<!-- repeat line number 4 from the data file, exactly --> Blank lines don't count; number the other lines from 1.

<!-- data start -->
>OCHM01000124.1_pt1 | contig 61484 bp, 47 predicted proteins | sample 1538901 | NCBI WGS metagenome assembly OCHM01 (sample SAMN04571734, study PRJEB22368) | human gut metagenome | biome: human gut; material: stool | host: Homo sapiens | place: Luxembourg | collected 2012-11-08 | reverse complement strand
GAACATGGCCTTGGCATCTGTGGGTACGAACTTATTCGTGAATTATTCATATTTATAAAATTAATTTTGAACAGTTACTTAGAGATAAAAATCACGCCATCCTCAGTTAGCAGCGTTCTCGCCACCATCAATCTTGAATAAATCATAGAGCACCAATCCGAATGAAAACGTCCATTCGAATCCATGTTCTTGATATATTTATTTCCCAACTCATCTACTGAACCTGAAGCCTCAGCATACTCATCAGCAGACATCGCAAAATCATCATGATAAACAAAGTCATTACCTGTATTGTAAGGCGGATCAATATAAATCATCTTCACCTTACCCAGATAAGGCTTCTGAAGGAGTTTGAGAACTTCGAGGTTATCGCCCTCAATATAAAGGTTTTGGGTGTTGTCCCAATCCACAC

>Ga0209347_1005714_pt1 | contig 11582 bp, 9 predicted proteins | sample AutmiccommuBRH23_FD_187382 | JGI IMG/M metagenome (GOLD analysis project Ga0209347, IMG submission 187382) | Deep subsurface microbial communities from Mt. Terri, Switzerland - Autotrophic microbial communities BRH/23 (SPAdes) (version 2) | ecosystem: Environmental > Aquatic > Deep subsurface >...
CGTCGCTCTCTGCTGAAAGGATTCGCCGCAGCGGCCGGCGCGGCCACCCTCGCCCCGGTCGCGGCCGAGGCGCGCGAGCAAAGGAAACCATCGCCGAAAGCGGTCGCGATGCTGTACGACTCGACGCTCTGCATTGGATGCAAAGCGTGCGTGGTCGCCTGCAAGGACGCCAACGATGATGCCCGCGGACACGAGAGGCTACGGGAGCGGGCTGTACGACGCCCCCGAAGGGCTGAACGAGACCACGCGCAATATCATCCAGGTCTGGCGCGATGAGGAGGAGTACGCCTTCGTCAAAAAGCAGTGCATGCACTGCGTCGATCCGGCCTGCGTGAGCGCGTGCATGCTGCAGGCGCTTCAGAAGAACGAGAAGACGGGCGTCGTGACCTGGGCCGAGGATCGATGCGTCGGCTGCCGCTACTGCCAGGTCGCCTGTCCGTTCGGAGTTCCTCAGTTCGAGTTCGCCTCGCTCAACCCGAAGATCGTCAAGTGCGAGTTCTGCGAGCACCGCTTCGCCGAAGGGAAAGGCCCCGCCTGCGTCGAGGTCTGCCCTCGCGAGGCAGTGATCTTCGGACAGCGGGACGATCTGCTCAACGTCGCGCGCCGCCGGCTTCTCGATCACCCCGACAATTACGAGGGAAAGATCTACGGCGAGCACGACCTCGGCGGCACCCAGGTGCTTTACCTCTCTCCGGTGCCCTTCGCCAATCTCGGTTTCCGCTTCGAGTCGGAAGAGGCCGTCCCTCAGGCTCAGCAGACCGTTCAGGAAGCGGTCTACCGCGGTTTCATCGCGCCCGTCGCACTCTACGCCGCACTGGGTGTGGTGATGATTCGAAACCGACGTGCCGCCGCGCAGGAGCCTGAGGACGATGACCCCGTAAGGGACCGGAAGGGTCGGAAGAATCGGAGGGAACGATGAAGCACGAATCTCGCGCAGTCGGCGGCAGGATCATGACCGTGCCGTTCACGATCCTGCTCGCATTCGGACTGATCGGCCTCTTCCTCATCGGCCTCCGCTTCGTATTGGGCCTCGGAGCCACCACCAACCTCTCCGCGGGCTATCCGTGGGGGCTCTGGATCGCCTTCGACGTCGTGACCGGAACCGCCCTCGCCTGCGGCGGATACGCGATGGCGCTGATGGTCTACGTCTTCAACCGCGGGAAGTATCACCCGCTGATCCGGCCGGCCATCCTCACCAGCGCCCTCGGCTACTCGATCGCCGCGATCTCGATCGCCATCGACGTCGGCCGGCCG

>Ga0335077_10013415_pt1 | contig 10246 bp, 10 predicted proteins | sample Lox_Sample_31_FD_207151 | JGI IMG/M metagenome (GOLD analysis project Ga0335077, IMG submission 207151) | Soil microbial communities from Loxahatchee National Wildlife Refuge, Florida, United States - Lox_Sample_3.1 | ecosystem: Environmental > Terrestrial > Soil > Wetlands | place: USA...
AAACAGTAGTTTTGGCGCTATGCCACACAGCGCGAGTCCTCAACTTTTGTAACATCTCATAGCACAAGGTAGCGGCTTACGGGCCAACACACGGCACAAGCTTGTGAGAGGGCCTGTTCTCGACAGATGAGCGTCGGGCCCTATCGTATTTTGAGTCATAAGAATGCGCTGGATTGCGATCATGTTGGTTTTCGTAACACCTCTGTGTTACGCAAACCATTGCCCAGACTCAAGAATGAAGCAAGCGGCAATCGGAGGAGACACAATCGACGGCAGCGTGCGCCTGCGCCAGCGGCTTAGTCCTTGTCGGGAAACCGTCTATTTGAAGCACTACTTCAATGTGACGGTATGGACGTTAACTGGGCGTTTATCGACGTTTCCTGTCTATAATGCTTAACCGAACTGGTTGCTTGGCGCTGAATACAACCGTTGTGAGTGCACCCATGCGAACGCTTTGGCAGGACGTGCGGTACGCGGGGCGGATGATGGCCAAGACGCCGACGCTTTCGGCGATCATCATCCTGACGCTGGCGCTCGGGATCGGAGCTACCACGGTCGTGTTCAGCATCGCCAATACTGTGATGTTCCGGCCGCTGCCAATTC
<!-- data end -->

CGTCGCTCTCTGCTGAAAGGATTCGCCGCAGCGGCCGGCGCGGCCACCCTCGCCCCGGTCGCGGCCGAGGCGCGCGAGCAAAGGAAACCATCGCCGAAAGCGGTCGCGATGCTGTACGACTCGACGCTCTGCATTGGATGCAAAGCGTGCGTGGTCGCCTGCAAGGACGCCAACGATGATGCCCGCGGACACGAGAGGCTACGGGAGCGGGCTGTACGACGCCCCCGAAGGGCTGAACGAGACCACGCGCAATATCATCCAGGTCTGGCGCGATGAGGAGGAGTACGCCTTCGTCAAAAAGCAGTGCATGCACTGCGTCGATCCGGCCTGCGTGAGCGCGTGCATGCTGCAGGCGCTTCAGAAGAACGAGAAGACGGGCGTCGTGACCTGGGCCGAGGATCGATGCGTCGGCTGCCGCTACTGCCAGGTCGCCTGTCCGTTCGGAGTTCCTCAGTTCGAGTTCGCCTCGCTCAACCCGAAGATCGTCAAGTGCGAGTTCTGCGAGCACCGCTTCGCCGAAGGGAAAGGCCCCGCCTGCGTCGAGGTCTGCCCTCGCGAGGCAGTGATCTTCGGACAGCGGGACGATCTGCTCAACGTCGCGCGCCGCCGGCTTCTCGATCACCCCGACAATTACGAGGGAAAGATCTACGGCGAGCACGACCTCGGCGGCACCCAGGTGCTTTACCTCTCTCCGGTGCCCTTCGCCAATCTCGGTTTCCGCTTCGAGTCGGAAGAGGCCGTCCCTCAGGCTCAGCAGACCGTTCAGGAAGCGGTCTACCGCGGTTTCATCGCGCCCGTCGCACTCTACGCCGCACTGGGTGTGGTGATGATTCGAAACCGACGTGCCGCCGCGCAGGAGCCTGAGGACGATGACCCCGTAAGGGACCGGAAGGGTCGGAAGAATCGGAGGGAACGATGAAGCACGAATCTCGCGCAGTCGGCGGCAGGATCATGACCGTGCCGTTCACGATCCTGCTCGCATTCGGACTGATCGGCCTCTTCCTCATCGGCCTCCGCTTCGTATTGGGCCTCGGAGCCACCACCAACCTCTCCGCGGGCTATCCGTGGGGGCTCTGGATCGCCTTCGACGTCGTGACCGGAACCGCCCTCGCCTGCGGCGGATACGCGATGGCGCTGATGGTCTACGTCTTCAACCGCGGGAAGTATCACCCGCTGATCCGGCCGGCCATCCTCACCAGCGCCCTCGGCTACTCGATCGCCGCGATCTCGATCGCCATCGACGTCGGCCGGCCG